Parkinson's disease occurs when nerve cells in the brain that are responsible for producing dopamine, die or become impaired. Dopamine allows the body's muscles to move smoothly, and without it, a person slowly loses control of their movements. While the current treatment options for Parkinson's help to replenish a patient's dopamine levels, they are often only a short-term fix and can have severe side effects, such as involuntary movements and psychiatric problems.
But in a new study, researchers from Lund University in Sweden have figured out how to use stem cells to replace the damaged nerve cells in rats - a finding that could lead to a better treatment option for Parkinson's patients.
The team took human embryonic stem cells (hESCs) and grew them into motor neurons containing dopamine. They then transplanted the neurons into brain regions that control movement in rats with Parkinson's disease, and observed the effects over a period of five months. During this time, dopamine levels in the brain returned to normal and the mice regained muscle movement.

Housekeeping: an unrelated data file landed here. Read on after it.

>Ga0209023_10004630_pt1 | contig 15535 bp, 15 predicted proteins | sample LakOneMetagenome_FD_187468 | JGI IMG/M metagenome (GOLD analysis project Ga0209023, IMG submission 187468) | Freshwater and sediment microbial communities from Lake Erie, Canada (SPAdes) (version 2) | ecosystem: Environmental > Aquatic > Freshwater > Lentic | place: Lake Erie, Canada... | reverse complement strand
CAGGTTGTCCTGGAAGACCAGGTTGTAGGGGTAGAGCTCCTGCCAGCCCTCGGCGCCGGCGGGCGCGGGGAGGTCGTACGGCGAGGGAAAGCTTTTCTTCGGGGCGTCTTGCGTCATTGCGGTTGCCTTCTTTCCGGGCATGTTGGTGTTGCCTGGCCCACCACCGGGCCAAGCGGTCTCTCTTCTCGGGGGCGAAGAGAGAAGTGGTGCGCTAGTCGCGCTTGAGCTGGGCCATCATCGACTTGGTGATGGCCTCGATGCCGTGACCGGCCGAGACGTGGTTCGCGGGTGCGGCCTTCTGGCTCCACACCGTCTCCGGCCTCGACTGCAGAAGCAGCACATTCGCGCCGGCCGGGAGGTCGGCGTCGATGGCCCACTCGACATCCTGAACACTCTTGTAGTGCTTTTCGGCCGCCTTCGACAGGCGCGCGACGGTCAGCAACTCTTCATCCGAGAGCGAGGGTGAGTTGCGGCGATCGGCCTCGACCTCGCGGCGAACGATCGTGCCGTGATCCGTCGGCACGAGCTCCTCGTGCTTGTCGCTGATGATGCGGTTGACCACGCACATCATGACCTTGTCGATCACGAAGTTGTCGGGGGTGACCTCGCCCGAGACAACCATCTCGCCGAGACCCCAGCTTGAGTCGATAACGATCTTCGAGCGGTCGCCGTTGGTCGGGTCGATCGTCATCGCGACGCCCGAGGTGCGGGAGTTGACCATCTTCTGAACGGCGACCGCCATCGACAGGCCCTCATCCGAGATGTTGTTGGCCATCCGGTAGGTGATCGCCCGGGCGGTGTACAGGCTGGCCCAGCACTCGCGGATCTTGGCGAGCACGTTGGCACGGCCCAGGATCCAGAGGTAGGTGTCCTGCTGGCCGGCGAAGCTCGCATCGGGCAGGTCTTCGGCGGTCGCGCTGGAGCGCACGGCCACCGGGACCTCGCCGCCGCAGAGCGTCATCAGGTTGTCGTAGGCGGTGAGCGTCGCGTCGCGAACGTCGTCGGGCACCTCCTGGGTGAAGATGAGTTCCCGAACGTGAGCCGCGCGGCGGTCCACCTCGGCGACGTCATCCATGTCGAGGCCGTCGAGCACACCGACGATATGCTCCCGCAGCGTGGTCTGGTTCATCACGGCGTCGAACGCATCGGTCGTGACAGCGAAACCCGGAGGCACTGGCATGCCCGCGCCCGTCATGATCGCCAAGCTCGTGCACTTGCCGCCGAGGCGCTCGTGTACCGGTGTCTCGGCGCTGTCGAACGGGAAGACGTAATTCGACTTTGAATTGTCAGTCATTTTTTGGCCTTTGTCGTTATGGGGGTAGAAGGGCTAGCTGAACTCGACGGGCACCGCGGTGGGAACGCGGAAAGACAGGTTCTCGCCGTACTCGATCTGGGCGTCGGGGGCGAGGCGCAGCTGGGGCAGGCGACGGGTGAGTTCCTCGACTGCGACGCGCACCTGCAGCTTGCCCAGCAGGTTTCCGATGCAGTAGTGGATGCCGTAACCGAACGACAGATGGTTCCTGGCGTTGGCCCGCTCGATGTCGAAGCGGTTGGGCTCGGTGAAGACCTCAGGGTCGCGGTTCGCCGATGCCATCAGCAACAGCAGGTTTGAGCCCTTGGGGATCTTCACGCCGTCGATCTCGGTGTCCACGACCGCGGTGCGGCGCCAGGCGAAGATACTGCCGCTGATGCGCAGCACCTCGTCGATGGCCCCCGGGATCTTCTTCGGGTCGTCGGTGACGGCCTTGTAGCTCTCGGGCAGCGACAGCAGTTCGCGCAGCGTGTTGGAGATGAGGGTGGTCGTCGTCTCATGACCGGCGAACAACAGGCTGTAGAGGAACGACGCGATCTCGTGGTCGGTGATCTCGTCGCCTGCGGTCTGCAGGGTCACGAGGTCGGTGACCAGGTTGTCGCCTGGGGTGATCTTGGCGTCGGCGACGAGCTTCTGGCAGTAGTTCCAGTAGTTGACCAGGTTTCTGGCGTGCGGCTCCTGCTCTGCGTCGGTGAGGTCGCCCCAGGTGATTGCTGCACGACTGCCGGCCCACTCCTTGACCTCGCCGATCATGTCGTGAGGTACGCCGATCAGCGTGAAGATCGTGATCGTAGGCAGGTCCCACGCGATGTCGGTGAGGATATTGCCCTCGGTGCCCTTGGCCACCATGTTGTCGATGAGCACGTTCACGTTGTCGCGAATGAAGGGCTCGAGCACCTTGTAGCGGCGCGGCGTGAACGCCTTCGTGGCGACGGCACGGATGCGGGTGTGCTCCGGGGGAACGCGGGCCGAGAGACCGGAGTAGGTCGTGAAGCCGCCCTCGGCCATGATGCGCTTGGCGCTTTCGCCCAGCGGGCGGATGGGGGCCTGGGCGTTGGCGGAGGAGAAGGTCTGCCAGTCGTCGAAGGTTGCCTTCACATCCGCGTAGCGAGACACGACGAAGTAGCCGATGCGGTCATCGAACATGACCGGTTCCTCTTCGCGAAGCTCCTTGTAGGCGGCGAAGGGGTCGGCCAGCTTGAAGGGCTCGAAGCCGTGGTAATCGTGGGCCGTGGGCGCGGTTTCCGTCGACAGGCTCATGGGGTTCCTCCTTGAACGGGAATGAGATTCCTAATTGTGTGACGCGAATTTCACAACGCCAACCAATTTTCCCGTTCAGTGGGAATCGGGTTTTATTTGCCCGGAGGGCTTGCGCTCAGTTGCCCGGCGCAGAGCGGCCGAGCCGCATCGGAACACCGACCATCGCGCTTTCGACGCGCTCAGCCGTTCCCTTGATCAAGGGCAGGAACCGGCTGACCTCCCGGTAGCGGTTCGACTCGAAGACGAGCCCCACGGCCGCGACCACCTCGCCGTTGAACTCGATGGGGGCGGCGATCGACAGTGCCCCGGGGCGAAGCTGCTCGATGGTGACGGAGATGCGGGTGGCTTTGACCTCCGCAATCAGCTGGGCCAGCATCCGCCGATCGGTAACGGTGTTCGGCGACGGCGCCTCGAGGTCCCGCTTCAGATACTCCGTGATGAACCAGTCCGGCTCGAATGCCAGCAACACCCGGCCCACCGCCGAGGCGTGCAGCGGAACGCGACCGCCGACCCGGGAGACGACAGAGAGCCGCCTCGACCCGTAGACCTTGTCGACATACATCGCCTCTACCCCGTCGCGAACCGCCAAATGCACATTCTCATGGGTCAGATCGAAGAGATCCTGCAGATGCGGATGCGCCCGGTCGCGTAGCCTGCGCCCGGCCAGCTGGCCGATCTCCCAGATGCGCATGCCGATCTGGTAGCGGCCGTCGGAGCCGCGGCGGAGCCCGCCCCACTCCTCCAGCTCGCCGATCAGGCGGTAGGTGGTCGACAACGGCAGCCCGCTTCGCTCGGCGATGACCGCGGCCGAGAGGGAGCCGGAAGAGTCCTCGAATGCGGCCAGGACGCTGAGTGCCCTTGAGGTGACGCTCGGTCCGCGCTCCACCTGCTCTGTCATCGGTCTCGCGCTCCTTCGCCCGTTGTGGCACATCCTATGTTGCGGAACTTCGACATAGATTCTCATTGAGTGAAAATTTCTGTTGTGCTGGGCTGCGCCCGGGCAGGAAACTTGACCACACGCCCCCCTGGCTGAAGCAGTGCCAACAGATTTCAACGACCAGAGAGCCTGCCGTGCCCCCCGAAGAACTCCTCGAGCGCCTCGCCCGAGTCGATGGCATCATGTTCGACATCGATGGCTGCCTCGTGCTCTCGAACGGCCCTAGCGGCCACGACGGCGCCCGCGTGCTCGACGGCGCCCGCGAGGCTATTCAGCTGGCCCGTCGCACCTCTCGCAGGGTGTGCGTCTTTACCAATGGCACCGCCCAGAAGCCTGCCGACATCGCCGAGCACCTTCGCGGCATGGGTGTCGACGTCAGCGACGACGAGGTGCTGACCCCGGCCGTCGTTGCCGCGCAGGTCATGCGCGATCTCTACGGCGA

"Our study represents an important milestone in the preclinical assessment of hESC-derived dopamine neurons and provides essential support for their usefulness in treating Parkinson's disease," said one of the team, neuroscientist Marlin Parmar, in a press release.
A similar method has been previously trialled in humans, where neurons were taken from aborted foetuses. But the potential of this method was severely limited due to the difficulty of obtaining foetal cells, and was only successful in a few patients. Using hESCs for therapy is a more viable option as it's easier to obtain large numbers of these stem cells by simply growing them in the lab.
While the results of the study are promising, the method is yet to be tested on humans - the team plans to start clinical trials by 2017.
The findings were published in the journal Cell Stem Cell.